When someone grabbed emails and documents from the computers of climate scientists and leaked them to the media in 2009, few organizations were as mirthful as the Heartland Institute, an outfit that has worked for years to spread the gospel of climate-change denial. Although multiple investigations into the scientists’ emails debunked accusations that the researchers had subverted science and distorted data, Heartland and its allies used the so-called “Climategate” memos to tar climate science and bully the media into covering their dubious claims.
Last Monday, when an anonymous source (we now know it to be MacArthur-award-winning scientist and climate activist Peter Gleick) released internal Heartland memos to the press, the group had something else to say entirely.
The Heartland documents included details about a plan to introduce climate denial into grade school curricula and a list of major donors that includes a rogues’ gallery of corporate interests. One document contained a summary of Heartland’s work promoting fracking. Surprising? Hardly. Embarrassing? Apparently.
Here’s what Heartland President Joseph Bast had to say back in 2009 about the scientists’ emails, in an op-ed at Investors.com that you can download from the institute’s website:
The release of these documents creates an opportunity for reporters, academics, politicians and others who relied on the [Intergovernmental Panel on Climate Change] to form their opinion about global warming to stop and reconsider their position …
Looking at how past disclosures of fraud in the global warming debate have been dismissed or ignored by the mainstream media leads me to suspect that they’ll try to sweep this, too, under the rug. But thanks to the Internet, millions of people will be able to read the e-mails and make up their own minds.
This incident, then, won’t be forgotten. Journalists who attempt to spin it away and politicians who try to ignore it will further damage their own credibility, and perhaps see their careers shortened as a result.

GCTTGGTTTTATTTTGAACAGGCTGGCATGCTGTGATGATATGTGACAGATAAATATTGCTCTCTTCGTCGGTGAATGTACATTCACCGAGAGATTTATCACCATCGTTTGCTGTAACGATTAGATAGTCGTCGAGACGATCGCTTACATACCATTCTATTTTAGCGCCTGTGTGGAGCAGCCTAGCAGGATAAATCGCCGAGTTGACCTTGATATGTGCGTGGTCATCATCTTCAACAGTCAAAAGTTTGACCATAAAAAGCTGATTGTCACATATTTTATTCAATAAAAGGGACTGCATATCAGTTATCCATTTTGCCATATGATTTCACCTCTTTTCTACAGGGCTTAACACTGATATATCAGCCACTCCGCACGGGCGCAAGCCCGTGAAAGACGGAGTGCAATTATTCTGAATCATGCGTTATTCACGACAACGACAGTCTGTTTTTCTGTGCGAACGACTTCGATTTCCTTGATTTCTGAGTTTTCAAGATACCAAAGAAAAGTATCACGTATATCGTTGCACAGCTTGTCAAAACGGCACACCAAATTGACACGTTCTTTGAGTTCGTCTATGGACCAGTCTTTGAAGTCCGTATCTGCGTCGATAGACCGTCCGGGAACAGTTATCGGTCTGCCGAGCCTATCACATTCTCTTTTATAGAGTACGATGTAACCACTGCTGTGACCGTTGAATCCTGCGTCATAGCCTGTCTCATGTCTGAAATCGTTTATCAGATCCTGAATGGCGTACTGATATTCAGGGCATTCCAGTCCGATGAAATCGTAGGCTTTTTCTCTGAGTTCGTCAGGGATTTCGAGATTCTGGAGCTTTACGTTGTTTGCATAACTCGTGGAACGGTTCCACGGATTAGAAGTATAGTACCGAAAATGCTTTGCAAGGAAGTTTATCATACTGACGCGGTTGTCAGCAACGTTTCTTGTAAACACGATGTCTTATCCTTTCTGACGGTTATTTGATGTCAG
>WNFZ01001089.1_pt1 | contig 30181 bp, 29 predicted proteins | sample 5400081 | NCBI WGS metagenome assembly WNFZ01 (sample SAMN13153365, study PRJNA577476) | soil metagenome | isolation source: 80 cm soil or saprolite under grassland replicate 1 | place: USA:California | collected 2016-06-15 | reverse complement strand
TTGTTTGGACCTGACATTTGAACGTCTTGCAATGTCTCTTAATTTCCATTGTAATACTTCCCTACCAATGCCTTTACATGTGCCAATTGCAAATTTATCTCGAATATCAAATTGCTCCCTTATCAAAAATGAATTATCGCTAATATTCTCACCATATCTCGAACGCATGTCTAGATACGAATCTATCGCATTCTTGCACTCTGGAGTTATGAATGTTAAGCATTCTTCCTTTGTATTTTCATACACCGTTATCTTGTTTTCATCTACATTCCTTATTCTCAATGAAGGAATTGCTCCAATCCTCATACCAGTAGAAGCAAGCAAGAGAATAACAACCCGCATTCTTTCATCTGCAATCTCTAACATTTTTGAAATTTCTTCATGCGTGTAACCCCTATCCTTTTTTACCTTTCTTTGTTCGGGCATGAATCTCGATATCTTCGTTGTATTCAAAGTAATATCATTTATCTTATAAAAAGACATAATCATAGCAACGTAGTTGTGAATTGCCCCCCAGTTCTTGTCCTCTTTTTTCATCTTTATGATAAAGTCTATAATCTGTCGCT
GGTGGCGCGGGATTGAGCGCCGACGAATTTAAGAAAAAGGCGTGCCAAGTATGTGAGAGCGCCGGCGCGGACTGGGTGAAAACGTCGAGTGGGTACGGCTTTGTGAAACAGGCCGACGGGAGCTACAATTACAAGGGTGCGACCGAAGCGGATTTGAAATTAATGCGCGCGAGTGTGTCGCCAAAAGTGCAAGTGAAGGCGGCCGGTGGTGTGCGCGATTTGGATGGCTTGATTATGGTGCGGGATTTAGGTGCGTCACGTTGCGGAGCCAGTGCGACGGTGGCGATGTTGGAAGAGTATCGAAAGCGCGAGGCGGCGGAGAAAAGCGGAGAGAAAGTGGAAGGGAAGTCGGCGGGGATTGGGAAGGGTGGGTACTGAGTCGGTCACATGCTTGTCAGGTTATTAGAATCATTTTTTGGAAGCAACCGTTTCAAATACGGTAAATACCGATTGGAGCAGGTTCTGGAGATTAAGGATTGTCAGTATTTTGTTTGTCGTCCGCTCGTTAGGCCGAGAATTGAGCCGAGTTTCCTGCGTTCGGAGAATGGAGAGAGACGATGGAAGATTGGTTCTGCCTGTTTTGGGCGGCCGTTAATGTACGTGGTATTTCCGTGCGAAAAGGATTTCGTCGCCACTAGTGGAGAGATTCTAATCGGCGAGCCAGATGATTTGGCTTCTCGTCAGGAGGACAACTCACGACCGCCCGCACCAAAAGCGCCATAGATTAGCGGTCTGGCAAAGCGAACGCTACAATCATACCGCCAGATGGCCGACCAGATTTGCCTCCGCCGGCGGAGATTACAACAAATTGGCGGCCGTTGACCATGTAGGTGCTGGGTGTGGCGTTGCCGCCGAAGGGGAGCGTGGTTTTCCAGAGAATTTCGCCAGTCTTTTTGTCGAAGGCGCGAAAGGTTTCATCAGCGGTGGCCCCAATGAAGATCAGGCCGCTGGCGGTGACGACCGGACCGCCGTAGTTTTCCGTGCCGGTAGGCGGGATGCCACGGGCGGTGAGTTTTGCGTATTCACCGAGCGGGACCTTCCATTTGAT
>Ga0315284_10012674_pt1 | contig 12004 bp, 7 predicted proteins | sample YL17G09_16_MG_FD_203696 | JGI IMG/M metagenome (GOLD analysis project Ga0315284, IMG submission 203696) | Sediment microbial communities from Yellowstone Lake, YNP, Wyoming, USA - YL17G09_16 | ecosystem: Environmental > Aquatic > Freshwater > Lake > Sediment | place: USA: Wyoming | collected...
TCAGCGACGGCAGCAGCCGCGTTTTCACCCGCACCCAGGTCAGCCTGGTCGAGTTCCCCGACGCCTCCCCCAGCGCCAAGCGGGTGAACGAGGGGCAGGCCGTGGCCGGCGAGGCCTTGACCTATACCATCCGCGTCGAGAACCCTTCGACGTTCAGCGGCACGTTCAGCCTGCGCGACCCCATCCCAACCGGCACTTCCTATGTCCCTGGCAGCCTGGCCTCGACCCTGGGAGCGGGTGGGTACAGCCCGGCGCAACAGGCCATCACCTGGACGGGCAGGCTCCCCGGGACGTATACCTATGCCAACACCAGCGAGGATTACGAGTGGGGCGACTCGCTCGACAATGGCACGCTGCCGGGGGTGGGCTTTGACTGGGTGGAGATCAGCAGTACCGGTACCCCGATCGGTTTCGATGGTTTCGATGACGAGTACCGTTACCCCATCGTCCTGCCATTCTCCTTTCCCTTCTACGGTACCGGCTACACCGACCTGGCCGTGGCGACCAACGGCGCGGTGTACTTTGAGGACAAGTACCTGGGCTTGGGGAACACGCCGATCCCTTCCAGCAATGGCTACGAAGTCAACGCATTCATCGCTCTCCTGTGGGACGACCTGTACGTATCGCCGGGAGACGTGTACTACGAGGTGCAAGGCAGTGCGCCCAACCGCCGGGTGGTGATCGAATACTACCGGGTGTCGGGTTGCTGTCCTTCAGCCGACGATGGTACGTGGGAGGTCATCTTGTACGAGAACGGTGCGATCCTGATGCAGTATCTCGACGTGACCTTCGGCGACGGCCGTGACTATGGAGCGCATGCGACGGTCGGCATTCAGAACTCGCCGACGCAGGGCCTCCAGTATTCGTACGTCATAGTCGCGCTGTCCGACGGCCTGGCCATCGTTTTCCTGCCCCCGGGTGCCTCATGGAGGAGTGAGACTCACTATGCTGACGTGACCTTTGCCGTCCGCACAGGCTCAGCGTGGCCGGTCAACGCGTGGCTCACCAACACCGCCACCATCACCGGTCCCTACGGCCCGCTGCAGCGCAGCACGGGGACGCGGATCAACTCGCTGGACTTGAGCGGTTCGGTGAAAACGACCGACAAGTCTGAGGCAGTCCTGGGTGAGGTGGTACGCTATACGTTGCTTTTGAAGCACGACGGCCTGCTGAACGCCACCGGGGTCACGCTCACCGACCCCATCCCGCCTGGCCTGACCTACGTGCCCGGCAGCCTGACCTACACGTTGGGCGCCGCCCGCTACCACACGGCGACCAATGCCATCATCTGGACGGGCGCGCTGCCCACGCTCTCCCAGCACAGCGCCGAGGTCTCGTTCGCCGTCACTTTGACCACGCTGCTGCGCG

When more emails were leaked to the press in November 2011, Heartland Senior Fellow James Taylor happily piled on with an op-ed in Forbes — this, despite the fact that three separate inquiries had already vindicated the scientists. (The second round of emails did nothing to advance the institute’s cause.)
But last week, when it was their own skivvies waving in the breeze, Heartland staffers weren’t exactly cheering the public’s “opportunity” to form its own opinions or thanking the internet for its openness. Instead, the institute took the offensive, claiming that one of the documents was a fake (although much of its contents simply summarize what is spelled out in great detail in the other documents, which the institute says “were obviously stolen”) and sending legal notices to publications (including Grist) demanding that the documents — and all commentary on, links to, and references regarding them — be taken down.
“We realize this will be portrayed by some as a heavy-handed threat to free speech,” Bast said in a statement on Feb. 19. “But the First Amendment doesn’t protect Internet fraud, and there is no right to defamatory speech.”
In a media advisory issued Feb. 20, Bast called the leak of the Heartland memos “an outrageous violation of ethics and law,” and called on DeSmogBlog and other publications that had reported on the memos to reveal the identity of their source:
It was likely either someone on their staffs or someone well known to them. It is unconscionable and illegal for them to conceal the identity of a person who has broken the law and who has damaged the reputations of many people and organizations, not only The Heartland Institute. At a minimum, they should share what information they do have with Heartland and the FBI …
The Heartland Institute wants to know who in the global warming movement conspired to steal and forge documents. What do the leaders of DesmogBlog and other organizations know? When did they know it? Why are they leaving forged documents on their Web sites?
Gleick came forward the next day. He admitted he had tricked the institute into sending him the documents. He said he’d anonymously received the summary memo (the one Heartland says is fake). The rest of the documents, he said, came directly from Heartland — something the institute has yet to confirm or deny. He sought them, he said, because he wanted some corroboration of the material in the anonymous memo he’d received.
No matter. Heartland has already packaged up its outrage under a name and a new website: Fakegate. In his Feb. 20 media advisory, Bast declares: “Fakegate may be as damaging to the global warming movement as Climategate was.”
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